“I never assume that most people share my politics,” Prof. Russell Rickford, history, told The Sun.
Activist and scholar of black American history, Rickford joined Black Lives Matter in Ithaca in 2015 and became a founding member of Cornell Coalition for Inclusive Democracy last year, which led protests demanding the University to protect and support international Cornellians in March.
More recently, and more controversially, at a knee-in last Wednesday following the professional athletes and Cornell students who had been protesting racial violence, Rickford led the chant “Free Palestine” just before the crowd kneeled.
Rickford’s chant was followed by a scattered applause and a palpable unease among some in the crowd. Shortly later, the chant “Free Palestine” was dubbed by conservative blog Legal Insurrection as the “hijacking of other ‘social justice”’ causes to turn them against Israel.” It also called Rickford “an anti-capitalist, anti-Israel activist” after the protest.
Following the protest, Rickford was met with criticism that he misused a platform framed for solidarity with athletes and black Cornell students in addressing the hotly debated Israeli-Palestinian conflict.
“Prof. Rickford assumed that because we were here to protest racism on Cornell’s campus, we all shared an opinion and belief on a separate issue,” wrote Arielle Hazi ’18 in a Guest Room for The Sun. Hazi said she was “frustrated” with Rickford’s decision to initiate the chant.
Rickford said his rhetorical strategy in leading the crowd in the chant “Free Palestine” was precisely aligned with the aim of the protest.
“The colonial occupation of Palestine remains one of the world’s most visible campaigns of white supremacist violence,” Rickford said. The event was held not just to bring awareness to violence against black Americans, but as an expression of resistance against acts of white supremacy — to which Rickford said Palestinians were subject without exception under Israeli occupation.
Rickford said his chant connected expressions of white supremacy on campus and in the United States to systemic colonial violence abroad.
Comparisons of his chant with anti-Semitism, Rickford said, is effectively an insulation of ongoing colonial powers.
“It is also an attempt to silence the millions of Jews around the world who condemn Israel’s apartheid policies,” he said.
When Rickford was growing up, black nationalism, amid its the cultural resurgence in the 1990s, was a basis for his “early resistance to white supremacy.” As he continued to evolve politically after college, he studied the works of Marxist and Third Word theorists, from Frantz Fanon to Amilcar Cabral, and has embraced a leftist view of society.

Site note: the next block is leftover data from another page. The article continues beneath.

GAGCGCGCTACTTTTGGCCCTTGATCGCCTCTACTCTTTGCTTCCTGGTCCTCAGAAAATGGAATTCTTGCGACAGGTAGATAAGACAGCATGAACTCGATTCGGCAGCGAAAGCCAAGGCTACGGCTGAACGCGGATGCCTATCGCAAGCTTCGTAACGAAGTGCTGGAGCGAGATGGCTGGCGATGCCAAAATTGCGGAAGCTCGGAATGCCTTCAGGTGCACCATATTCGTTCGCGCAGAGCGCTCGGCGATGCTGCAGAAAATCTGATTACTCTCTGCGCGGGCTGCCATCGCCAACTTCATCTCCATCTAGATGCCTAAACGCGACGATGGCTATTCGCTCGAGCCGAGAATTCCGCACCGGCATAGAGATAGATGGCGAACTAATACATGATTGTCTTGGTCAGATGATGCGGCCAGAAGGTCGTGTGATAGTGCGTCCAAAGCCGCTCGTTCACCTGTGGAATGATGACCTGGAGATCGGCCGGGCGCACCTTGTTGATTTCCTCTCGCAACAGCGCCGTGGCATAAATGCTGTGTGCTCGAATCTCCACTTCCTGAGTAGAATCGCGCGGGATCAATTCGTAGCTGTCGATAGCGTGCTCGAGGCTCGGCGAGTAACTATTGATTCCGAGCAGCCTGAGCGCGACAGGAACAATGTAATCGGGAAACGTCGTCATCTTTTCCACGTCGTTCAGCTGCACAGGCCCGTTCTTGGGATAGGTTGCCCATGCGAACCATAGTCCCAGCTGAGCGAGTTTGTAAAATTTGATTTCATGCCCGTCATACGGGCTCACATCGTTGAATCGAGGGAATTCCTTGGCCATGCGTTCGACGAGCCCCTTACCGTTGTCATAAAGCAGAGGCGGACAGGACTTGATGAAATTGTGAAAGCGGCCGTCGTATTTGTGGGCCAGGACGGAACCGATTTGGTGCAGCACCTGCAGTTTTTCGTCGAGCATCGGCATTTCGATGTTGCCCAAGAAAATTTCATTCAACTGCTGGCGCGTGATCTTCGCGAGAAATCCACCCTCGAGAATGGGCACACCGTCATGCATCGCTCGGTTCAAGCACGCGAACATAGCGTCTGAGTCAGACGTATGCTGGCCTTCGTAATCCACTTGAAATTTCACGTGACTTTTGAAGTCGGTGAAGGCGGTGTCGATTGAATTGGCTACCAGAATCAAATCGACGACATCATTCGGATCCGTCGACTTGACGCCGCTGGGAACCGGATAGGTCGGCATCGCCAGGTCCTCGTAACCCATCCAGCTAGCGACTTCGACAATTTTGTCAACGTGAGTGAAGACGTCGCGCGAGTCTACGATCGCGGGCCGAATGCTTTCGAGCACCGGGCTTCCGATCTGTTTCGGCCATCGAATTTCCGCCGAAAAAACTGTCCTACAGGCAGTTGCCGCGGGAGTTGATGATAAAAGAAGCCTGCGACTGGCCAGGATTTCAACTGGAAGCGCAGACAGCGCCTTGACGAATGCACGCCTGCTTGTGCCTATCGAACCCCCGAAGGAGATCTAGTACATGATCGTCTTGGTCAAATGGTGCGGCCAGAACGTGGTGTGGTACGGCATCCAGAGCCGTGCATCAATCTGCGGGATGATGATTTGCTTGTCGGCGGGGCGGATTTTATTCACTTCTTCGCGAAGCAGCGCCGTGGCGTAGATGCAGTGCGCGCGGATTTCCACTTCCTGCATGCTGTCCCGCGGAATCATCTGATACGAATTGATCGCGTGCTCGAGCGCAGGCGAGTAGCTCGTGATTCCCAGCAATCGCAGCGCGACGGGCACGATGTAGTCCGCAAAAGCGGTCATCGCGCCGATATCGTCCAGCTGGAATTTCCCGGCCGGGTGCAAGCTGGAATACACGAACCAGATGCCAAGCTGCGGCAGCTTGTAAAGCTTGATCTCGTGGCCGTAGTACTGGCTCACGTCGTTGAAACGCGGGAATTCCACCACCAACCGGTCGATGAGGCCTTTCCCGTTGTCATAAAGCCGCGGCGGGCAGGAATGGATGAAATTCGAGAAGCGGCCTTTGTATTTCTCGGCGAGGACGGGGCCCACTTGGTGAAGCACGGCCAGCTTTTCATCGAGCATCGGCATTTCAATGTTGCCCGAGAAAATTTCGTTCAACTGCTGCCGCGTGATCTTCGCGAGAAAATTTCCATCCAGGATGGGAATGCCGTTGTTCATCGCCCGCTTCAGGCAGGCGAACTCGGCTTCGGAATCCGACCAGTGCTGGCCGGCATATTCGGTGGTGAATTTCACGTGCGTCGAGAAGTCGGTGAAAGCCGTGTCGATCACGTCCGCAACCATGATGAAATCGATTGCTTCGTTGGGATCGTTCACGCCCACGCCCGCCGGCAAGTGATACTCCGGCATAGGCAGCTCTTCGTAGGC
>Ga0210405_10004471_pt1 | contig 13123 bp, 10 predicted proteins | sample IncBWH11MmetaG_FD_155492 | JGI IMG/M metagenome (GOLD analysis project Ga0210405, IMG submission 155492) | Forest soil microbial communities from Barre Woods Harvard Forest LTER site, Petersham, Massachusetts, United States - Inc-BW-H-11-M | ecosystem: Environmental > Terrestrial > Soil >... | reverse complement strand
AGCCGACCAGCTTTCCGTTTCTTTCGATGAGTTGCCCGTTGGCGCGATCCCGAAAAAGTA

“I began to link anti-racism with anti-colonialism, anti-imperialism, and anti-militarism,” he said.
Protests against racism in America today too often avoid a “direct confrontation of power,” Rickford said. This avoidance of confrontation is something Rickford said he has attempted to counteract in his speeches.
That is why he said he has called for liberation and anti-colonialism not only at home but, more importantly, around the world.
In fact, Rickford said he had also mentioned the history of genocide and dispossession of indigenous peoples in North America in his speech. But he said that there was no complaint about it following the protest, because that statement was not regarded as a serious challenge to the ongoing practice of colonialist power.
“Those in power reserve the right to define the limits of acceptable political expression,” he said.
The fact that people were specifically unhappy with Rickford’s remarks on Palestine demonstrated that, to Rickford, his challenge of Palestinian occupation was a threat to those in power in America.
“The Palestinian people remain colonized,” he said. “Their oppression is routinely justified in the United States, a society steeped in the culture and logic of settler colonialism. All the great structures of U.S. violence — mass incarceration, militarism, police terror, racism, etc. — converge in the occupation of Palestine.”
Rickford said one’s dedication to principles of social justice and equality should not end at home.
“If we’re committed to liberation, connecting the local and the global seems not only appropriate, but absolutely necessary,” he said, adding that his motivation behind leading the chant at the knee-in was to challenge listeners to place their values in a global context.
The Palestinian people, as a group that has long endured colonial occupation and apartheid, to Rickford, were thus necessary to include in the conversation about race and hate in America.
“I always invoke Palestine when I speak publicly. It is part of my attempt to demonstrate solidarity, as the Palestinian people have long done in relation to the black freedom struggle,” he said.